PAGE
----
Children, Covid-19 and an increase in hospital admissions: A paediatric expert tells us more

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  • There has been a rise in the number of children under five years hospitalised in South Africa.
  • Experts say this can be due to various factors, including an increase in children being tested.
  • Most paediatric cases have been mild, with short stays in hospital.

The fourth wave of Covid-19 infections in South Africa has sparked an increase in hospital admissions in children under five years, experts from the National Institute for Communicable Diseases (NICD) recently reported.

"What we normally see is a large number of [hospital] admissions in older people, but in this early resurgence in Tshwane, we're seeing most of the admissions in the zero to two years age group," Dr Waasila Jassat, a public health specialist at the NICD, said at a media briefing on 29 November. 

The majority of the admissions were initially observed in Tshwane, where there has been a sharp rise in cases amid the circulation of the new Omicron variant.

However, Jassat said they were starting to see an increase in other Gauteng districts as well.

Children have been less severely affected than adults by Covid-19 in the previous three waves and subsequently had fewer hospital admissions. The recent data, therefore, have raised alarm bells for parents and guardians. 

Increased testing

Researchers are currently monitoring the trends in admissions in younger children.

In the meantime, Jassat said the admissions should not prompt panic, adding there were a few potential reasons behind the increase in admissions in children – one of them possibly being as a result of an increase in Covid-19 testing.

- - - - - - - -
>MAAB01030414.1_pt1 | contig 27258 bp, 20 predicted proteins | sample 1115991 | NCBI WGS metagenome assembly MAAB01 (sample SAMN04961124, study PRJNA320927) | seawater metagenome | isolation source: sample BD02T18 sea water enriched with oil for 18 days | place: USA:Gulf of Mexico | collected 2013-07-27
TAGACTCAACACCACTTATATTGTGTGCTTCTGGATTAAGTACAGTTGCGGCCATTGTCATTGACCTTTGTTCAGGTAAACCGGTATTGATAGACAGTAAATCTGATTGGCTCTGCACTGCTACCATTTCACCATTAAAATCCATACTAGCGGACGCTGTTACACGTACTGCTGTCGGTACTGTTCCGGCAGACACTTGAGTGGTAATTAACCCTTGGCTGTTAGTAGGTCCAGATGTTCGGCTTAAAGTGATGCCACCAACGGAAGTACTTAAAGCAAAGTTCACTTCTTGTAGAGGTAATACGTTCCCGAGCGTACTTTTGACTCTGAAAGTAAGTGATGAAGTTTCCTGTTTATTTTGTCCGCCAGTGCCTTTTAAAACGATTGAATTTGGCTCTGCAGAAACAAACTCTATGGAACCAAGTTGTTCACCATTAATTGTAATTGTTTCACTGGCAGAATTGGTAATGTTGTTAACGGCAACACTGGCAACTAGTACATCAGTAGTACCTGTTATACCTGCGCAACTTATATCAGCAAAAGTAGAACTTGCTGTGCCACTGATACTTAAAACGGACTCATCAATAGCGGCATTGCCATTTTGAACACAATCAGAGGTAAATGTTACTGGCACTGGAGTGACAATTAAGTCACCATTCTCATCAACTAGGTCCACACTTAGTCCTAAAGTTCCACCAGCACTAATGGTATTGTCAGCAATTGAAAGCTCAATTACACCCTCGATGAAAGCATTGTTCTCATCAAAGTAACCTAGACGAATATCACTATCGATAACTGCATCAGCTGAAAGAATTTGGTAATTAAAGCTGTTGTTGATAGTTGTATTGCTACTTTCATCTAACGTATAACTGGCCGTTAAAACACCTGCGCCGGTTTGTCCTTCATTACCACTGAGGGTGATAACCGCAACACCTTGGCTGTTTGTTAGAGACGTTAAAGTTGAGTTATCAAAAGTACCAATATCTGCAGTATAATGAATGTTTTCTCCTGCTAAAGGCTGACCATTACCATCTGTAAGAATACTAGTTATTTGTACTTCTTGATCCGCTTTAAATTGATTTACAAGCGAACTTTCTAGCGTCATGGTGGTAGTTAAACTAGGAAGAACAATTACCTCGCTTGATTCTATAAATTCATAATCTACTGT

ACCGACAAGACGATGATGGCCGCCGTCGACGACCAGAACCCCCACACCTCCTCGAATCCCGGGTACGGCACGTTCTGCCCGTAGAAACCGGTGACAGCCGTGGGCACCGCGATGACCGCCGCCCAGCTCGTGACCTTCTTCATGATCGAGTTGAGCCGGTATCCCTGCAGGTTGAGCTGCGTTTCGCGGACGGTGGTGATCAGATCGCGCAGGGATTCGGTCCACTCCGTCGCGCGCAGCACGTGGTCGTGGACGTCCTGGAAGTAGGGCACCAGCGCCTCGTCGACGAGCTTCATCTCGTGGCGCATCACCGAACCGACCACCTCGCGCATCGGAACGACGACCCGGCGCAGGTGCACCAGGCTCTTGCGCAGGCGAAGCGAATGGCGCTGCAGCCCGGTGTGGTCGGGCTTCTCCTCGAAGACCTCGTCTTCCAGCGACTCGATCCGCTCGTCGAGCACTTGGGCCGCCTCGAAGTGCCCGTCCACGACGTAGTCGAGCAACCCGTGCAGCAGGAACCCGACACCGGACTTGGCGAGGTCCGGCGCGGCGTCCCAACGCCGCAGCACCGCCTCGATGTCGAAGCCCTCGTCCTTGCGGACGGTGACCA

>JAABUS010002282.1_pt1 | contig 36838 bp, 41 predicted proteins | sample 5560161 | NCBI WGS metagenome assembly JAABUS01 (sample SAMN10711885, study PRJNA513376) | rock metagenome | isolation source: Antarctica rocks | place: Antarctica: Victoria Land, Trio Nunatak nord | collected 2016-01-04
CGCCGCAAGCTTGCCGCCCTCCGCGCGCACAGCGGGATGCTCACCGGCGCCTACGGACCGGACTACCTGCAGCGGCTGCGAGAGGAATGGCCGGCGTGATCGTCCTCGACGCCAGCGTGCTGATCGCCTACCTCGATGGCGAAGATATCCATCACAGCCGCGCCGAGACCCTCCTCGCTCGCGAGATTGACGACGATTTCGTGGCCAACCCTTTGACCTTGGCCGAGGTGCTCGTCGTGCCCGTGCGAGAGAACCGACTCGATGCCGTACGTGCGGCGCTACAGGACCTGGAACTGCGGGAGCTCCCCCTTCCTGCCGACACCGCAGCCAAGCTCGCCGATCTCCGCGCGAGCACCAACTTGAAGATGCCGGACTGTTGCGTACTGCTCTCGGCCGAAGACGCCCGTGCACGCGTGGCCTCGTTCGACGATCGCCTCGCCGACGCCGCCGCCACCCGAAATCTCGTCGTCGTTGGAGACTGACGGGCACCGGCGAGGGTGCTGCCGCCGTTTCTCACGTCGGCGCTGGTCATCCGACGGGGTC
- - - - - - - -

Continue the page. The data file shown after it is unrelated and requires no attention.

She said:
There's a lot more testing in the hospitals of all people admitted, even for other … medical conditions or for elective surgeries, and so they're picking up incidentally positive patients who may not really be sick or have other symptoms of Covid.

Professor Heather Zar, Chair of the Department of Paediatrics and Child Health at Red Cross Children's Hospital, echoed Jassat’s comments: “Many of the hospital cases are incidentally found to be SARS-CoV-2 positive, e.g. a child is admitted for another reason (such as elective surgery) and tested for SARS-CoV-2 as screening."

Precautionary measure

There’s also a probability that clinicians are admitting paediatric patients as a precaution while there are beds available, and so more young patients are being admitted, whereas later in the wave they wouldn’t meet the criteria for admission, said Jassat.

Cases have mostly been mild 

While it’s early doors, it does look like there are increased numbers of children testing positive and in some areas, a small rise in hospital cases. However, out of these admissions reported, the infections have generally been mild, Zar said.

She added:

Cases are almost invariably reported as mild, with very few requiring oxygen, and having short stays in hospital.

Jassat further said that although the increase in admissions in younger children could be precautionary, the indications were they were not more severe than in the past. 

"But I think what's important for us to note is, while we do hospital surge preparedness, this time we may need to look at paediatric bed preparedness especially," she said.

Reflection of what is seen in the community

The increase in positive infections in children also seemed to be a reflection of what was happening in the community, said Zar.

"[The admissions] reflect increased infections seen in areas with increased adult cases [adult cases also seem to be milder than prior waves – possibly due to vaccination and/or prior infection in these individuals, so they have immunity against severe disease)."

Parents not vaccinated

In the briefing, Jassat said while there was a possibility the Omicron variant might be more transmissible than Delta, and made children more susceptible to getting the disease, it was worth considering there was an immunity gap regarding vaccination coverage in adults and children.